Essential to the future well-being of Earth's ecosystems is the ability to discover and globally embrace sustainable, non-polluting sources of fuel. For the past decade, an intense interest in incorporating marine algae in biofuels has generated an active algaculture industry for creating biodiesel, biobutanol and a variety of other biofuels that need to replace currently inefficient methods of burning fossil fuels for energy.
Benefits of algae-based biofuels include:
- Growing marine algae exerts minimal to no impact on reserves of freshwater. In fact, algae will grow in modified waste and seawater and remain biodegradable.
- According to a 2008 Washington Post article “A Promising Oil Alternative: Algae Energy” by Eviana Hartment, the U.S. Department of Energy claims that replacement of fossil fuels by algae fuel would require less than 20,000 square miles, or half the size of Maine.
- Sequestration of carbon dioxide would significantly increase, preventing the probability of massive desertification, loss of rainforest habitat for millions of animals and harmful amounts of ultraviolet radiation making life on Earth nearly impossible.
- Certain strains of algae can double their mass (primarily consisting of triacyglycerides and lipids) three, four or even five times a day, with the possibility of manufacturing over 100 times more biofuel oil per acre than any other crop that produces oils, such as soybeans or corn.
Biofuel can be sourced from acres of corn field.
Advantages of marine algae biofuel spurred the San Diego-based Scripps Institution of Oceanography at UC to hire researchers to investigate the viability of different methods meant to improve biofuel production utilizing algae. Recently, Scripps graduate students began developing the methodology to genetically engineer a growth component vital to the efficient manufacturing of biofuel.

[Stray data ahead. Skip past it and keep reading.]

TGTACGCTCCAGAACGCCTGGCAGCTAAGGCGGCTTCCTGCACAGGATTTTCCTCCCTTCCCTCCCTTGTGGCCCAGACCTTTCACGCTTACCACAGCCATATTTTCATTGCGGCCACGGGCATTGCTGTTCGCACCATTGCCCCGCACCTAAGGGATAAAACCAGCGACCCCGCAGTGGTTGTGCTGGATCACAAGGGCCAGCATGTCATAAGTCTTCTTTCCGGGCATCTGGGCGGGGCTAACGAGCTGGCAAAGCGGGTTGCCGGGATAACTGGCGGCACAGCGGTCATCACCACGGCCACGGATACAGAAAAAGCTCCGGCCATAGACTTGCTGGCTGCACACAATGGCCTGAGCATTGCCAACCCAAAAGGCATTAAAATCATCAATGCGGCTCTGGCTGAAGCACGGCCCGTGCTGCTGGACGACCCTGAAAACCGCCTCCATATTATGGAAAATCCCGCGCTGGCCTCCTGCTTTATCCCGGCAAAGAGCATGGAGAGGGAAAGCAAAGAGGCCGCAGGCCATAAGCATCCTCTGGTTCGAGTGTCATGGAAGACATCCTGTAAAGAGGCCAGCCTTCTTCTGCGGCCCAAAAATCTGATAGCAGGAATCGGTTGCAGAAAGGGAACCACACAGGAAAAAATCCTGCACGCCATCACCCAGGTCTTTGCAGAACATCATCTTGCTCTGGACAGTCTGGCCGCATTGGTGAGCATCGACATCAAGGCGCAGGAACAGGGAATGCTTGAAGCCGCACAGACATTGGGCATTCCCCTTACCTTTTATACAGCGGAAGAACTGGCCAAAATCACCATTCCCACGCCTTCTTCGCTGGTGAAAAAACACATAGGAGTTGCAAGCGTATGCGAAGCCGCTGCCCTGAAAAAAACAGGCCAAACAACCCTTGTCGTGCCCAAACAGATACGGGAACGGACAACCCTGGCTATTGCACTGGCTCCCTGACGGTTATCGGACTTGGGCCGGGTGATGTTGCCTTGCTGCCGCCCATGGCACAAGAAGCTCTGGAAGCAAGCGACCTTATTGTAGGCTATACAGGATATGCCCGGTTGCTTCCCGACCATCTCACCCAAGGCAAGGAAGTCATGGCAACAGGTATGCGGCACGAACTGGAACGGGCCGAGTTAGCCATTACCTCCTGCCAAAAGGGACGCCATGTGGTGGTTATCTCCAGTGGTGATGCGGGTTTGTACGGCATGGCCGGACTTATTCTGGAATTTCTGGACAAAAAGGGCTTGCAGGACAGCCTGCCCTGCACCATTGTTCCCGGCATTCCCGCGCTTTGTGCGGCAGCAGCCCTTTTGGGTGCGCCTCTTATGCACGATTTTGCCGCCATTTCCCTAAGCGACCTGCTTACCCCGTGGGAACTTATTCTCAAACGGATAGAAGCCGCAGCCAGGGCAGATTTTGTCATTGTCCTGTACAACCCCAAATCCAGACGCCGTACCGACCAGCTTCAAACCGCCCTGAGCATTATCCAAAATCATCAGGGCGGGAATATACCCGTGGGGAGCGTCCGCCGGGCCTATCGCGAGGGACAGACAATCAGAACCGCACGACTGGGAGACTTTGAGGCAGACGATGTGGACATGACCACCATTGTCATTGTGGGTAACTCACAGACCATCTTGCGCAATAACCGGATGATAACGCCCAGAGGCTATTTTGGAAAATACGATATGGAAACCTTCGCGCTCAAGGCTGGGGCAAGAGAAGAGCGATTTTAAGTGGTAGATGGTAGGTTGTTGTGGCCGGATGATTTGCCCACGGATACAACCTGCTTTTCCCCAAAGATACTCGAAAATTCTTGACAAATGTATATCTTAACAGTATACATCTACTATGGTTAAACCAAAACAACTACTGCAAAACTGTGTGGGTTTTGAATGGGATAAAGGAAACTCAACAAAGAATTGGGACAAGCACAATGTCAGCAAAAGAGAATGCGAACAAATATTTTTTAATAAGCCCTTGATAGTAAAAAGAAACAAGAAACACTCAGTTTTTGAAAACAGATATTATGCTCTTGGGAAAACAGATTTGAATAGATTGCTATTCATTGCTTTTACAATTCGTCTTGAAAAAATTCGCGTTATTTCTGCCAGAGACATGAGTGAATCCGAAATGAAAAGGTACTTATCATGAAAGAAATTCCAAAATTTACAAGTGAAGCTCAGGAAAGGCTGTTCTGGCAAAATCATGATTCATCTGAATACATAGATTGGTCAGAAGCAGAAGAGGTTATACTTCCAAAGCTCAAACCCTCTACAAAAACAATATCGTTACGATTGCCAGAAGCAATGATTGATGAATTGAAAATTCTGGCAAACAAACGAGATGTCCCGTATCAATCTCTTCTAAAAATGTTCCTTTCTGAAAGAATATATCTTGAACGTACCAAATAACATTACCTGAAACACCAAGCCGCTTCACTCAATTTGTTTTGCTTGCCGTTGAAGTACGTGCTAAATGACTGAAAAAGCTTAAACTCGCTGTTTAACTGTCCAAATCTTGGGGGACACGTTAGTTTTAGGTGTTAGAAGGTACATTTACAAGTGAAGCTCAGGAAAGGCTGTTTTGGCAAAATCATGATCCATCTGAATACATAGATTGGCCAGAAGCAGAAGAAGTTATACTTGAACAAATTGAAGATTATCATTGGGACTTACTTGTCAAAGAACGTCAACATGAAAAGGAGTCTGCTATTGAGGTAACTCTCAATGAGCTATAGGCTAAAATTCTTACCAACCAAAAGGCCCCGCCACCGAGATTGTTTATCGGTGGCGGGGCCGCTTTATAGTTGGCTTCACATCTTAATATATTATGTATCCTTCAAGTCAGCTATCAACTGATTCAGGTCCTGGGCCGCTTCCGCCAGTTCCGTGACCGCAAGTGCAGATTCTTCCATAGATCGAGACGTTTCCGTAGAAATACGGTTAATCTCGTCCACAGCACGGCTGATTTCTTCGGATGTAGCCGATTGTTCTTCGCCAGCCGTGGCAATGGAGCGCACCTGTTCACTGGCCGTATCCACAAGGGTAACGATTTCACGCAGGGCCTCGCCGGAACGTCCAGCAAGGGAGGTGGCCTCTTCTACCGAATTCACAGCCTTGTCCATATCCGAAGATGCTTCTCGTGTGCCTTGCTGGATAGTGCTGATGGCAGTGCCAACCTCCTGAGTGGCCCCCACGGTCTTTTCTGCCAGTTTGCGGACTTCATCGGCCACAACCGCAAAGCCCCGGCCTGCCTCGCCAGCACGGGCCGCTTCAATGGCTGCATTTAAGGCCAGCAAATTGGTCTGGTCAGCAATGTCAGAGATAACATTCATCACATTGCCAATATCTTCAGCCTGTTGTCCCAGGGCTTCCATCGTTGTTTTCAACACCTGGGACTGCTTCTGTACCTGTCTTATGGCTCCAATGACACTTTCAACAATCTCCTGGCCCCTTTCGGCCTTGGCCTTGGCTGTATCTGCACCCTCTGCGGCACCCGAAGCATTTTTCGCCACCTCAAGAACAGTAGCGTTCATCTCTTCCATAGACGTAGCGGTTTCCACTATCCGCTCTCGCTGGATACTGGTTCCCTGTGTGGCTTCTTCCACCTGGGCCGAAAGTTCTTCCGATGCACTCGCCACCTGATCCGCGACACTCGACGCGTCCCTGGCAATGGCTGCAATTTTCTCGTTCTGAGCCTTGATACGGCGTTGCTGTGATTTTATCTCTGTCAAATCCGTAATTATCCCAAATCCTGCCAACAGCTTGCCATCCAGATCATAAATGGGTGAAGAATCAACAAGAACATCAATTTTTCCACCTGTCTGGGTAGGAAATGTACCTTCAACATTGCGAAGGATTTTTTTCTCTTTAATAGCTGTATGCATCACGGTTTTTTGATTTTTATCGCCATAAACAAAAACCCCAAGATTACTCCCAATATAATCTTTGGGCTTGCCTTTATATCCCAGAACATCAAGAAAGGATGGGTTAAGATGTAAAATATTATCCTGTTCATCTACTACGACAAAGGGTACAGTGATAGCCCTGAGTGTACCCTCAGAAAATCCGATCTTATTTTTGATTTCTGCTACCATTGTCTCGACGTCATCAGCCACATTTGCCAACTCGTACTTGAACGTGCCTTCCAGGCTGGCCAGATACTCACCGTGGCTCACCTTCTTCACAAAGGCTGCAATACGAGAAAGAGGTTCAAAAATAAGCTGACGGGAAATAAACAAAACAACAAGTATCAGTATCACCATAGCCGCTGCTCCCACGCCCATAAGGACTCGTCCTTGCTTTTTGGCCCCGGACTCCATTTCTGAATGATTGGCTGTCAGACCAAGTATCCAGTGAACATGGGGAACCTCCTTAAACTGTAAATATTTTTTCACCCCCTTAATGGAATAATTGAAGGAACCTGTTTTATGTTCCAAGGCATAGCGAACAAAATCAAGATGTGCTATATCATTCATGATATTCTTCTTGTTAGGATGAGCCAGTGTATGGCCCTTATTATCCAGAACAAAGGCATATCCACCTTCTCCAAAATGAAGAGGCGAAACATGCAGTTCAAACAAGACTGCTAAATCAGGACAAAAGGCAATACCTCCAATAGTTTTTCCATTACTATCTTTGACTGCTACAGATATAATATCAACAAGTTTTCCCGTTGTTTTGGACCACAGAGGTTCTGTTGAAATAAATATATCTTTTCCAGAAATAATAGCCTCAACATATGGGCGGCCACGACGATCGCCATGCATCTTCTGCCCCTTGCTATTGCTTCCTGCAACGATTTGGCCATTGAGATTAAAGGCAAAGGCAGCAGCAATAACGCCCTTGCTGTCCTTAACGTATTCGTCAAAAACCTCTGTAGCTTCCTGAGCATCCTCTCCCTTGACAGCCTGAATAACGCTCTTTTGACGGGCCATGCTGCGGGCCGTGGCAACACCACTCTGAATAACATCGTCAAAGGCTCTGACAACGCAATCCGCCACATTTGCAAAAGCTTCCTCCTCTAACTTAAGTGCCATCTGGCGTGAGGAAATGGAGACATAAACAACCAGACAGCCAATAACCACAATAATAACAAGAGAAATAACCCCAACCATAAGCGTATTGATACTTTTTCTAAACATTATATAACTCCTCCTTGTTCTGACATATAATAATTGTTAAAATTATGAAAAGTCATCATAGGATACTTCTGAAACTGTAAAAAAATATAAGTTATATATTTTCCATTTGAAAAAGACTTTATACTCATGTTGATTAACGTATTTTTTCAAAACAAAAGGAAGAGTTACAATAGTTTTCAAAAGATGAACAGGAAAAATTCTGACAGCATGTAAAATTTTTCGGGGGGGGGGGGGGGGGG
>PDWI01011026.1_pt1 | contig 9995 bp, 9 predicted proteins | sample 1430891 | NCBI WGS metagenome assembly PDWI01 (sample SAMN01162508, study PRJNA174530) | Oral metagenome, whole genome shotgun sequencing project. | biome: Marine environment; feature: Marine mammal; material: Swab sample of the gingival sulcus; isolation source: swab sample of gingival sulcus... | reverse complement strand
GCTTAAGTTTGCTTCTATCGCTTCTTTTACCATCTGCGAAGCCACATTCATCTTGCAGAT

However, one problem they had to overcome initially involved eliciting lipid oils from marine algae necessary for creating biofuel. Only when the algae was nutritionally starved did these organisms produce the oil that was needed. Unfortunately, starving algae stunts their growth, as does starving any other living organism. Feeding algae enough to stimulate growth caused the algae to produce carbohydrates, which contributes nothing to the making of biofuel.
After several attempts at altering marine algae genetic material, researchers targeted special enzymes found in diatoms through a process called transcriptomics that blocked the ability of lipases, or “fat-reducing” enzymes, to perform their function. Consequently, researchers were able to generate a significant increase in lipids while continuing to feed the algae all the nutrients they could consume.
Accumulating massive amounts of biomass by maintaining accelerated rates of growth without compromising the integrity of marine algae is vital to actualizing production of biofuel on the level that fossil fuels are currently being produced. With significant advances consistently developing in regards to lipid extraction, identification of relevant algae strains and refining technology to facilitate the wide-scale presentation of algae biofuels, further methods to improve the integration of enzyme modification and nutrient applications as well as harvesting techniques are needed to address economical approaches to building biorefineries capable of manufacturing separate biofuels from a single source of biomass materials.
Image Credit: photos.com
Further Reading: A Promising Oil Alternative: Algae Energy, The Search for Alternative Energies, Researchers Engineer Breakthrough for Biofuel Production, Transcriptomics Responses in Marine Diatom